Following the post about the new Warren Buffett documentary, I thought I’d share some thoughts on the most useful things I’ve learned over the years reading about Warren Buffett. Most people would think that this is a list about his investing acumen but this goes beyond that. This is more like a First Principles list and if you never deviate from these first principles, then you will most likely arrive at the same methods that he does.

1 . Be rational

Ok, it’s no secret that Buffett has an extremely quick mind when it comes to numbers and that’s helpful when doing calculations to weigh odds. But it wouldn’t help if he was counting the wrong things.

That’s where his hyper-rational mind comes in. In Becoming Warren Buffett, there was a part where Buffett describes why he switched to a Democrat. And the reason he gave was that it didn’t make sense to him that the country was essentially not giving the same kind of rights to Blacks or Women as that essentially stifled the growth of the economy by shutting out the human capital that was left in these two demographics.

While also unconventional, Buffett and his first wife, Susan Buffett, lived apart for a fair bit of their lives because he knew that she wasn’t happy living in a town like Omaha. Warren Buffett also famously said that he wasn’t going to leave a lot of money behind for his descendants because of the dangers of raising ‘trust-fund kids’.

Buffett is not cutting his children out of his fortune because they are wastrels or wantons or refuse to go into the family business — the traditional reasons rich parents withhold money. Says he: ”My kids are going , to carve out their own place in this world, and they know I’m for them whatever they want to do.” But he believes that setting up his heirs with ”a lifetime supply of food stamps just because they came out of the right womb” can be ”harmful” for them and is ”an antisocial act.” To him the perfect amount to leave children is ”enough money so that they would feel they could do anything, but not so much that they could do nothing.” For a college graduate, Buffett reckons ”a few hundred thousand dollars” sounds about right.

Fortune Magazine, September 1986

But the biggest testament to his rationality is the fact that he still refuses to pay a dividend to shareholders because he knows that he can still compound money at a faster rate than if he were to pay a dividend and this would ultimately be more beneficial to shareholders.

2 . Simple ideas are more effective

Early in the documentary, Buffett shows a framed picture of the front page news from Black Friday, 1987. He also detailed his rule for deciding how much to spend on McDonald’s breakfast each day. If you read his annual letters to shareholders, you’ll find many more simple aphorisms and anecdotes that convey exactly the idea he wants to bring across.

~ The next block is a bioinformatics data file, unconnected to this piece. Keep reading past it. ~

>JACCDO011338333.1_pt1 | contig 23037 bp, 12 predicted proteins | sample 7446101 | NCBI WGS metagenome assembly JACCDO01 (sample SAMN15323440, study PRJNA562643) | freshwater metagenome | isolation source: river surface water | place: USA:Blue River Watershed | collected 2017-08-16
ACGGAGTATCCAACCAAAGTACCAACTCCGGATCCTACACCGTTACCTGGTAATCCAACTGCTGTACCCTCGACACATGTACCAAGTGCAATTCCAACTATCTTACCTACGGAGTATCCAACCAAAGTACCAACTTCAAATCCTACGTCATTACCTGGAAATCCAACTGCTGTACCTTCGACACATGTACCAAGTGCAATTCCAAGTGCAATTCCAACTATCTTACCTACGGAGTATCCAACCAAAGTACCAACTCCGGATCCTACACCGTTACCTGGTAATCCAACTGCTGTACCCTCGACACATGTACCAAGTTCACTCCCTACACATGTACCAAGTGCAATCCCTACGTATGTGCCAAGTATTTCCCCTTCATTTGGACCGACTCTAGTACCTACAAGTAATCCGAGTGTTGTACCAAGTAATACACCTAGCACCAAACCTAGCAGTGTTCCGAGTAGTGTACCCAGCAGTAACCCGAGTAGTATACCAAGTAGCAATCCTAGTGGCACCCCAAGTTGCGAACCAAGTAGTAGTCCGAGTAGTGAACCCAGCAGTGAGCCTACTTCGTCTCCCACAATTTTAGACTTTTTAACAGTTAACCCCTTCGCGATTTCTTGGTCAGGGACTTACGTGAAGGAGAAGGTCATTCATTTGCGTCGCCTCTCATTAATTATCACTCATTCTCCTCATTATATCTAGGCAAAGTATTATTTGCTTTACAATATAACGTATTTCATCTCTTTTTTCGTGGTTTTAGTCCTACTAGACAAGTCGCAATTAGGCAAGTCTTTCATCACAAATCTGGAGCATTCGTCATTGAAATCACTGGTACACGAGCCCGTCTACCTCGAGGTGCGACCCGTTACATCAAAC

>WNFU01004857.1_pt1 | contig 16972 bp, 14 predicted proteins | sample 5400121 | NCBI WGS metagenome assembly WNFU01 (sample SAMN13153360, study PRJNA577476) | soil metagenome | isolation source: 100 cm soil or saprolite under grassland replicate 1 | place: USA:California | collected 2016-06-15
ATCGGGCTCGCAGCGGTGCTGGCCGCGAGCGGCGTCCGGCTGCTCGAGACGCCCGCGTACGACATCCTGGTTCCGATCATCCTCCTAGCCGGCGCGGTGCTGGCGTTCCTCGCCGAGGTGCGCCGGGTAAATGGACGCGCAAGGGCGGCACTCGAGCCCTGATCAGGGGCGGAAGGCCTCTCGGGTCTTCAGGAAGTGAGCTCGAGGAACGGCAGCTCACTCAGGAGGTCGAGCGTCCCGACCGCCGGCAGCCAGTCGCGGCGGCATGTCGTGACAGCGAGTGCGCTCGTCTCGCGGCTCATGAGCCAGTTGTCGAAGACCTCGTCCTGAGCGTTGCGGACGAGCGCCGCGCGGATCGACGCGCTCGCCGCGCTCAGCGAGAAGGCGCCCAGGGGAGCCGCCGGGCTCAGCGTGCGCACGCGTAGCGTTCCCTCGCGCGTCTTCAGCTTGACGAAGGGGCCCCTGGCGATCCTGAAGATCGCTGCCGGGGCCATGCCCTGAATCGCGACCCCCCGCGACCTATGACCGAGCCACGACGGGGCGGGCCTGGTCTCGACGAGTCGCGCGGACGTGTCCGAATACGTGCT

My favourite one has to be the one on how to decide if you should do something that may be damaging to one’s reputation.

We can’t be perfect but we can try to be. As I’ve said in these memos for more than 25 years: “We can afford to lose money — even a lot of money. But we can’t afford to lose reputation — even a shred of reputation.”

We must continue to measure every act against not only what is legal but also what we would be happy to have written about on the front page of a national newspaper in an article written by an unfriendly but intelligent reporter.

– 2010 Berkshire Hathaway Annual Letter

Aside from his thoughts on business, Buffett lives very simply too. Him living in the same house that he bought all those decades ago and subsisting on a diet of cherry coke and burgers is the stuff of legends. How many people do you know behave differently once they come into wealth?

3. Be willing to face up to your weaknesses and work on them

Buffett’s performance hasn’t been without its downs. Berkshire bought into Salomon Brothers right before the bond trading scandal almost brought the whole place down. In fact, if not for Buffett, it may well have. More recently in 2011, Buffett had a star hire, David Sokol embroiled in an insider trading scandal. Buffett has been quick to admit his mistakes where they happen.

What I find more amazing is that even when Buffett was younger, he was quick to recognise that he needed to fix some weaknesses. This resulted in him enrolling in a Dale Carnegie course on public speaking where he has described it as ‘not learning how to speak without his knees shaking but rather to learn how to speak while his knees are shaking’.

Now, I’m not saying that Warren Buffett has had the best life and that I would like to emulate every single aspect of his life but by and large, I think whatever he’s done and continues to do, is going to be worth keeping track of and learning from.